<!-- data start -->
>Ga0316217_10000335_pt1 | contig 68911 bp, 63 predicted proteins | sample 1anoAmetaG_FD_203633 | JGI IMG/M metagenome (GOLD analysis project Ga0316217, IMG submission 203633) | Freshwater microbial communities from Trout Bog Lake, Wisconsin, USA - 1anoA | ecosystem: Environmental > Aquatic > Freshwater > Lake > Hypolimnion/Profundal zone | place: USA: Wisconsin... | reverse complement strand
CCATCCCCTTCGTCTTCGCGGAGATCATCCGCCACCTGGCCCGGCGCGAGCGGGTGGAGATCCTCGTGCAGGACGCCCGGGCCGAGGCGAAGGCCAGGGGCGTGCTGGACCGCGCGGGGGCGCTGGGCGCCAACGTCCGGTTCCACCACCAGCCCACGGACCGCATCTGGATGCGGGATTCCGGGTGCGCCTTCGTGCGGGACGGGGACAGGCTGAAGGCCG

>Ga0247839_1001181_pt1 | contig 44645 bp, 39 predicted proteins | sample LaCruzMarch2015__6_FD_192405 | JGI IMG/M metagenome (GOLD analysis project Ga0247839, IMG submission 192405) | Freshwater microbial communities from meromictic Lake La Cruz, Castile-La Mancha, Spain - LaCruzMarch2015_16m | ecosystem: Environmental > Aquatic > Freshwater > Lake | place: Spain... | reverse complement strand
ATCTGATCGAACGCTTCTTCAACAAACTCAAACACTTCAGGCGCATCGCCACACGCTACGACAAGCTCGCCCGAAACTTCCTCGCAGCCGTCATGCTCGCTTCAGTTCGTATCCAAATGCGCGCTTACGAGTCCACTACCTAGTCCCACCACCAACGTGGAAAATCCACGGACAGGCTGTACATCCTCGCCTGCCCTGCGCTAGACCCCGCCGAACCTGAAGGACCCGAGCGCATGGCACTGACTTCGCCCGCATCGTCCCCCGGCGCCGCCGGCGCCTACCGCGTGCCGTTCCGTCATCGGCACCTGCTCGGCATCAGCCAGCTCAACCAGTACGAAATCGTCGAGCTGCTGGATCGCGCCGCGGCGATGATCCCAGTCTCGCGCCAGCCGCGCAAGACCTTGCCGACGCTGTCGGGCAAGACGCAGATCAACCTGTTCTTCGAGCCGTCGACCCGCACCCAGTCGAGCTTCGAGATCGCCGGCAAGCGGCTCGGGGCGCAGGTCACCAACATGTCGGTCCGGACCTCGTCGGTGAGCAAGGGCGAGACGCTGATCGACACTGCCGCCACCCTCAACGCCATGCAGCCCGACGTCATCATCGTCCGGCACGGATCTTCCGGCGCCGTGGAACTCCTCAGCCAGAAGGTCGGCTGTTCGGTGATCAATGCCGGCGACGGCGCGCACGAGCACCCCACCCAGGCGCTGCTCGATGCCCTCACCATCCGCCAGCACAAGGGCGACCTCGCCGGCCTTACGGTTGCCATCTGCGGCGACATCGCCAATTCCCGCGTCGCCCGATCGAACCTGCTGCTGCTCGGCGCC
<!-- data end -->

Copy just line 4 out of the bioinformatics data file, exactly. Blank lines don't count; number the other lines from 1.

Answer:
ATCTGATCGAACGCTTCTTCAACAAACTCAAACACTTCAGGCGCATCGCCACACGCTACGACAAGCTCGCCCGAAACTTCCTCGCAGCCGTCATGCTCGCTTCAGTTCGTATCCAAATGCGCGCTTACGAGTCCACTACCTAGTCCCACCACCAACGTGGAAAATCCACGGACAGGCTGTACATCCTCGCCTGCCCTGCGCTAGACCCCGCCGAACCTGAAGGACCCGAGCGCATGGCACTGACTTCGCCCGCATCGTCCCCCGGCGCCGCCGGCGCCTACCGCGTGCCGTTCCGTCATCGGCACCTGCTCGGCATCAGCCAGCTCAACCAGTACGAAATCGTCGAGCTGCTGGATCGCGCCGCGGCGATGATCCCAGTCTCGCGCCAGCCGCGCAAGACCTTGCCGACGCTGTCGGGCAAGACGCAGATCAACCTGTTCTTCGAGCCGTCGACCCGCACCCAGTCGAGCTTCGAGATCGCCGGCAAGCGGCTCGGGGCGCAGGTCACCAACATGTCGGTCCGGACCTCGTCGGTGAGCAAGGGCGAGACGCTGATCGACACTGCCGCCACCCTCAACGCCATGCAGCCCGACGTCATCATCGTCCGGCACGGATCTTCCGGCGCCGTGGAACTCCTCAGCCAGAAGGTCGGCTGTTCGGTGATCAATGCCGGCGACGGCGCGCACGAGCACCCCACCCAGGCGCTGCTCGATGCCCTCACCATCCGCCAGCACAAGGGCGACCTCGCCGGCCTTACGGTTGCCATCTGCGGCGACATCGCCAATTCCCGCGTCGCCCGATCGAACCTGCTGCTGCTCGGCGCC